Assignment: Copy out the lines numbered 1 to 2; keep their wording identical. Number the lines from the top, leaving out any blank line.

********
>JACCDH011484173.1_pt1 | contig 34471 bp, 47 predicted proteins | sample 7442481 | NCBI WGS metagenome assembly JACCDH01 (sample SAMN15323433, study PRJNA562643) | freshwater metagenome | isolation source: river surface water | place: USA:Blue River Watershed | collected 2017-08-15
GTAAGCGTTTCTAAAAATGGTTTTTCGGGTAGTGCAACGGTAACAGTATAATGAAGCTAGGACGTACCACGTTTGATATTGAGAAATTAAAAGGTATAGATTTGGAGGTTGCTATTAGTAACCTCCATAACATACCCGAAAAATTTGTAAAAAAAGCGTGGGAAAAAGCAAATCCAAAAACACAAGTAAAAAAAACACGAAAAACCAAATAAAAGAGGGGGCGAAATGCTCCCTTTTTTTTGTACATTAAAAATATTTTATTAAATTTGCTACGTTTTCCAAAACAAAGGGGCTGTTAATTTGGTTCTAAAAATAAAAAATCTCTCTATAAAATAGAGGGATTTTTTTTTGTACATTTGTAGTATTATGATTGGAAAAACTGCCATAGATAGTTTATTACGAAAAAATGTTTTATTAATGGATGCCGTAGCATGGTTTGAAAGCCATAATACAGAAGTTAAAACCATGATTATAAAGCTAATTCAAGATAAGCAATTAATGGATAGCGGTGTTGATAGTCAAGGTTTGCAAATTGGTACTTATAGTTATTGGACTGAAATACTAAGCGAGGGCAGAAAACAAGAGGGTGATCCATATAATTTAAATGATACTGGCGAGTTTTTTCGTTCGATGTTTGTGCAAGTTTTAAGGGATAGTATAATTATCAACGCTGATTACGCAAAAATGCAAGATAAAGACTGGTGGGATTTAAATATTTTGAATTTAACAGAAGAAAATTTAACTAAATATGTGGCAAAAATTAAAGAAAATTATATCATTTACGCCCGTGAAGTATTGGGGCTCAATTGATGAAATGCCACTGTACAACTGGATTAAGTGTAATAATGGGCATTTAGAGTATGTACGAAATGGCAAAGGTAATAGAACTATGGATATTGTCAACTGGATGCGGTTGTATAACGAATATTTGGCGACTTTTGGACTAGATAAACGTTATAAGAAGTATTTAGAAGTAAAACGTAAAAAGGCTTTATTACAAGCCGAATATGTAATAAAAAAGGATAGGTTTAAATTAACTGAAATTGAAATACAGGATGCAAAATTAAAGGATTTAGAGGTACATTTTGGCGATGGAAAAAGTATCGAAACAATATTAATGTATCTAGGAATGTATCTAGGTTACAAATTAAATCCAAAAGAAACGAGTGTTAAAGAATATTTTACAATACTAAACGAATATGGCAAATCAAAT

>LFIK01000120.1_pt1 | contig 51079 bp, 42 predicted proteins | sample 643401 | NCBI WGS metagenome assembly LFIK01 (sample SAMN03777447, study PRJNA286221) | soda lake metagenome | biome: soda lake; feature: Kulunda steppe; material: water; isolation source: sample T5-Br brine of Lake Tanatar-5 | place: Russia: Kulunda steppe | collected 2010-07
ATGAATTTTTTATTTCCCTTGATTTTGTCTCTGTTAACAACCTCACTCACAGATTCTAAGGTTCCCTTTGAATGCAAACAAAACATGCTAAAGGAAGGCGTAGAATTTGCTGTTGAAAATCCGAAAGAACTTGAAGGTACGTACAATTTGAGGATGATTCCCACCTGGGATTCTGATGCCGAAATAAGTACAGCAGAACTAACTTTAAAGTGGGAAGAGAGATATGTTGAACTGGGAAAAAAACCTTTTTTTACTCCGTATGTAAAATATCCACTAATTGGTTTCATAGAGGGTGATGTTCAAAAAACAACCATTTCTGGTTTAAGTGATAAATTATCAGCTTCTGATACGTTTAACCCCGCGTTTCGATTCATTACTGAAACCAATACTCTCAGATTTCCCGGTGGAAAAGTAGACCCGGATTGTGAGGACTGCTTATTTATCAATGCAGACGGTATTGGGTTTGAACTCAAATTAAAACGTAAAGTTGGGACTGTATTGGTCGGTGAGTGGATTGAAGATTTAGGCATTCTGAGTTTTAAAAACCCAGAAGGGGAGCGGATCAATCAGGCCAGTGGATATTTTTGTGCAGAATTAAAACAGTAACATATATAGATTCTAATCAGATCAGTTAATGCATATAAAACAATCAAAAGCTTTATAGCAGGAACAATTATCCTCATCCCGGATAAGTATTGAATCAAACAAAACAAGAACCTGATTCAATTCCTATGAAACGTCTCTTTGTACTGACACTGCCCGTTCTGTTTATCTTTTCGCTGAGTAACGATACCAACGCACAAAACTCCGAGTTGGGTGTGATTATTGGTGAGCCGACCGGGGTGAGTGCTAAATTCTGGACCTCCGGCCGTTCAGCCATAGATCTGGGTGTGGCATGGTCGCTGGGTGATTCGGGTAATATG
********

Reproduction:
>JACCDH011484173.1_pt1 | contig 34471 bp, 47 predicted proteins | sample 7442481 | NCBI WGS metagenome assembly JACCDH01 (sample SAMN15323433, study PRJNA562643) | freshwater metagenome | isolation source: river surface water | place: USA:Blue River Watershed | collected 2017-08-15
GTAAGCGTTTCTAAAAATGGTTTTTCGGGTAGTGCAACGGTAACAGTATAATGAAGCTAGGACGTACCACGTTTGATATTGAGAAATTAAAAGGTATAGATTTGGAGGTTGCTATTAGTAACCTCCATAACATACCCGAAAAATTTGTAAAAAAAGCGTGGGAAAAAGCAAATCCAAAAACACAAGTAAAAAAAACACGAAAAACCAAATAAAAGAGGGGGCGAAATGCTCCCTTTTTTTTGTACATTAAAAATATTTTATTAAATTTGCTACGTTTTCCAAAACAAAGGGGCTGTTAATTTGGTTCTAAAAATAAAAAATCTCTCTATAAAATAGAGGGATTTTTTTTTGTACATTTGTAGTATTATGATTGGAAAAACTGCCATAGATAGTTTATTACGAAAAAATGTTTTATTAATGGATGCCGTAGCATGGTTTGAAAGCCATAATACAGAAGTTAAAACCATGATTATAAAGCTAATTCAAGATAAGCAATTAATGGATAGCGGTGTTGATAGTCAAGGTTTGCAAATTGGTACTTATAGTTATTGGACTGAAATACTAAGCGAGGGCAGAAAACAAGAGGGTGATCCATATAATTTAAATGATACTGGCGAGTTTTTTCGTTCGATGTTTGTGCAAGTTTTAAGGGATAGTATAATTATCAACGCTGATTACGCAAAAATGCAAGATAAAGACTGGTGGGATTTAAATATTTTGAATTTAACAGAAGAAAATTTAACTAAATATGTGGCAAAAATTAAAGAAAATTATATCATTTACGCCCGTGAAGTATTGGGGCTCAATTGATGAAATGCCACTGTACAACTGGATTAAGTGTAATAATGGGCATTTAGAGTATGTACGAAATGGCAAAGGTAATAGAACTATGGATATTGTCAACTGGATGCGGTTGTATAACGAATATTTGGCGACTTTTGGACTAGATAAACGTTATAAGAAGTATTTAGAAGTAAAACGTAAAAAGGCTTTATTACAAGCCGAATATGTAATAAAAAAGGATAGGTTTAAATTAACTGAAATTGAAATACAGGATGCAAAATTAAAGGATTTAGAGGTACATTTTGGCGATGGAAAAAGTATCGAAACAATATTAATGTATCTAGGAATGTATCTAGGTTACAAATTAAATCCAAAAGAAACGAGTGTTAAAGAATATTTTACAATACTAAACGAATATGGCAAATCAAAT